Moderator's Comments - Posted 4 November 2014

Occasionally I watch Parliamentary Question Time and the truth of the above quote from Mark Twain impresses me again. Both sides of politics can use the same statistic and reach precisely opposite conclusions.

Having been a College Principal for 26 years, I know the power of statistics:

  • How many applicants do we have this year compared to this time last year?
  • How many graduates are going to serve overseas?
  • How much has been given compared to donations for the last five years, can we have a spreadsheet?

Every year may bring a new record number, but it is sobering to remember this year’s record is next year’s bigger challenge.

In business, this year must show an improvement on the last and this applies to the world of church attendance, offertory level and college intakes. The pressure for us can come from Councils, Boards, Sessions, Parish Councils, supporters and from within oneself. We all like to know we are part of a successful enterprise and the measure of success is the higher statistic.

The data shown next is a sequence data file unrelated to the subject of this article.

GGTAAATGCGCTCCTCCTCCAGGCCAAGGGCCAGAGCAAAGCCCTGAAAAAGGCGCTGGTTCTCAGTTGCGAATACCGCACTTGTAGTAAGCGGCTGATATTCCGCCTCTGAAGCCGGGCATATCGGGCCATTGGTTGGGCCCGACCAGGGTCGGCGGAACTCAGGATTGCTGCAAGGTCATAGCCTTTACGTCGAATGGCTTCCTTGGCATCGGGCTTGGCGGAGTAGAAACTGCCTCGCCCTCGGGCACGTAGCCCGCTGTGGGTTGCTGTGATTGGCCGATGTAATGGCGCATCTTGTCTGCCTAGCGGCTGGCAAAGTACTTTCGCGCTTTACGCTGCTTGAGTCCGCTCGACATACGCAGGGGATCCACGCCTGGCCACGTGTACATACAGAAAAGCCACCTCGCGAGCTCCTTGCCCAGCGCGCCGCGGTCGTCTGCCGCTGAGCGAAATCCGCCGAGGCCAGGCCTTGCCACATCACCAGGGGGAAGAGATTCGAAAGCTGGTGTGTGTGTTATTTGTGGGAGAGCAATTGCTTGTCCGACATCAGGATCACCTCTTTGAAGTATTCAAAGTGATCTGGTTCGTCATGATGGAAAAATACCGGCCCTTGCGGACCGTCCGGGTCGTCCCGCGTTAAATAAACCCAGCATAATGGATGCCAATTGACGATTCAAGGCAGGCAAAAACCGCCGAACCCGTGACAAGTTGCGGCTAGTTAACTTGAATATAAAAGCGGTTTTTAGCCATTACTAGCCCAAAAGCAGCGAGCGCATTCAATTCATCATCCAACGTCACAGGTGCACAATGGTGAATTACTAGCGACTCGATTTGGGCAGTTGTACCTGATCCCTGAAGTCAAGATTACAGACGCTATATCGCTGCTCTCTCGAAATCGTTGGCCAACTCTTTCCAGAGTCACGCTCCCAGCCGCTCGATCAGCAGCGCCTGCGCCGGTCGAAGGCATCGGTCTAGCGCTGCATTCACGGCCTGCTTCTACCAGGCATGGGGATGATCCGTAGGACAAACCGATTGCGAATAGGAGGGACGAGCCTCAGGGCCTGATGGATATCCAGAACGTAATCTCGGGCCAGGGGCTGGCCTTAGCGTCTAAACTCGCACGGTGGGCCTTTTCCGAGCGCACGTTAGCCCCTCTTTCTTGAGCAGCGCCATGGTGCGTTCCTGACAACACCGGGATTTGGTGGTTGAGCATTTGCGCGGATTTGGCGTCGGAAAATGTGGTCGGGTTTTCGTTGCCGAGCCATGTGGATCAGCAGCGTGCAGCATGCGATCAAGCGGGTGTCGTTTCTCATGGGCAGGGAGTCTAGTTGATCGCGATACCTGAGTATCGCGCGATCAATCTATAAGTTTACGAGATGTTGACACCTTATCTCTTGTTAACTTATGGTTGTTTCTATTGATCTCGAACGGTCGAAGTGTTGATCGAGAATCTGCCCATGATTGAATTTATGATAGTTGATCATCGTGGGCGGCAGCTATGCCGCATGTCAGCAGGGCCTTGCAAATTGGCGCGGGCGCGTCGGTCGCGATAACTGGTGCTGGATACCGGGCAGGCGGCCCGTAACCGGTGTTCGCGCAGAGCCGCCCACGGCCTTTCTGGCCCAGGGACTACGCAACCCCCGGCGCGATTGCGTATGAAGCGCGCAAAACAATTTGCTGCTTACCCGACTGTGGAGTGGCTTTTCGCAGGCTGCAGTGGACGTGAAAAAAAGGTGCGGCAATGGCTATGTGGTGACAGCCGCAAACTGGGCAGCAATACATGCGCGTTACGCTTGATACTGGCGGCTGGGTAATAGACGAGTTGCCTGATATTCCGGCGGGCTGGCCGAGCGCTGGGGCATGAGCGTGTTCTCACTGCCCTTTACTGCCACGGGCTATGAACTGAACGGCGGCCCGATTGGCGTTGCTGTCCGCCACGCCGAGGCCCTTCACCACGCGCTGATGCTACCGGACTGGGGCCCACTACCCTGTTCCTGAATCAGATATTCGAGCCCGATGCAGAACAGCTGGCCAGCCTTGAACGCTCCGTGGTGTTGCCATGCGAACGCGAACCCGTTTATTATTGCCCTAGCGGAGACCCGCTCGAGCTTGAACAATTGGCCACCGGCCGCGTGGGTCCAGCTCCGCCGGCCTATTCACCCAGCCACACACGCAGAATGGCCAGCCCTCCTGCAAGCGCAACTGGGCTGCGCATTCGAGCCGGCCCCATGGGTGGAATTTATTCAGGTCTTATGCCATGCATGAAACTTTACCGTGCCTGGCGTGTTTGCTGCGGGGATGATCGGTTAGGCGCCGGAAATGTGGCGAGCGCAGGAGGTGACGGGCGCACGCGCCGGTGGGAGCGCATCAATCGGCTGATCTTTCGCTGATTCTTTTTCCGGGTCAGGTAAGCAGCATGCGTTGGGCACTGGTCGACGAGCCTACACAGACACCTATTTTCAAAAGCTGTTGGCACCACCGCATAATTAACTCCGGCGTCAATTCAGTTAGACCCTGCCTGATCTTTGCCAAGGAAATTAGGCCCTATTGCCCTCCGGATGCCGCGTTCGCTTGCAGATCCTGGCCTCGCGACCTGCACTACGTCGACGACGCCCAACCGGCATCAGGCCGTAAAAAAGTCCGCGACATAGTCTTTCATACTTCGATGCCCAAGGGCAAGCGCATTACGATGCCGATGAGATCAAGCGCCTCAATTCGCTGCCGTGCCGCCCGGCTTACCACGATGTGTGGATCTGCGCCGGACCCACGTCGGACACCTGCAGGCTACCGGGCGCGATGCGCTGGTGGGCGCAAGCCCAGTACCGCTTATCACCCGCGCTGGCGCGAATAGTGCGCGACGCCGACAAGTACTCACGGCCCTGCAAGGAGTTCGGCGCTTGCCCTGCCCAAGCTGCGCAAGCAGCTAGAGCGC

But the real threat of the statistic is that it can drive us to compromise and underhandedness.   How about a bingo night to raise more money for missions? How about cutting down on Bible readings and sermons to give a church a more contemporary feel and build up numbers in the congregation?

Every Bible College Principal knows that the pressure of the statistic may drive us to accept the student with little aptitude for ministry, for the sake of the statistic, the applicant is accepted and may well have a harmful influence in the College community and the ministry placement.

Beware of putting pressure on one another requiring new records every year.

How refreshing to hear of a College where applicants have been on the rise, yet enrolments on the decline, because proper standards are being adhered to.

We must resist statistical pressure at congregational level. We may willingly recruit the willing, simply because it’s been a long time since our church has sent anyone to College or to the mission field. The reality is we need more candidates but they must be of the right kind.

The letter to the Galatians teaches us, among other things, that not all missionaries are good missionaries, of those who came to Galatia from Jerusalem, Paul says, “I wish they would emasculate themselves” Galatians 5:12.

Statistics can be an indicator of healthy growth, but they may not be such an indicator.

All those in leadership and those who receive the leader’s report, need to recognise both the value and the danger of the statistic.

When it comes to Christian training Colleges, the most valuable statistic may be, what percentage of applicants to the College become students.  One hundred percent may well be the most dangerous statistic of all.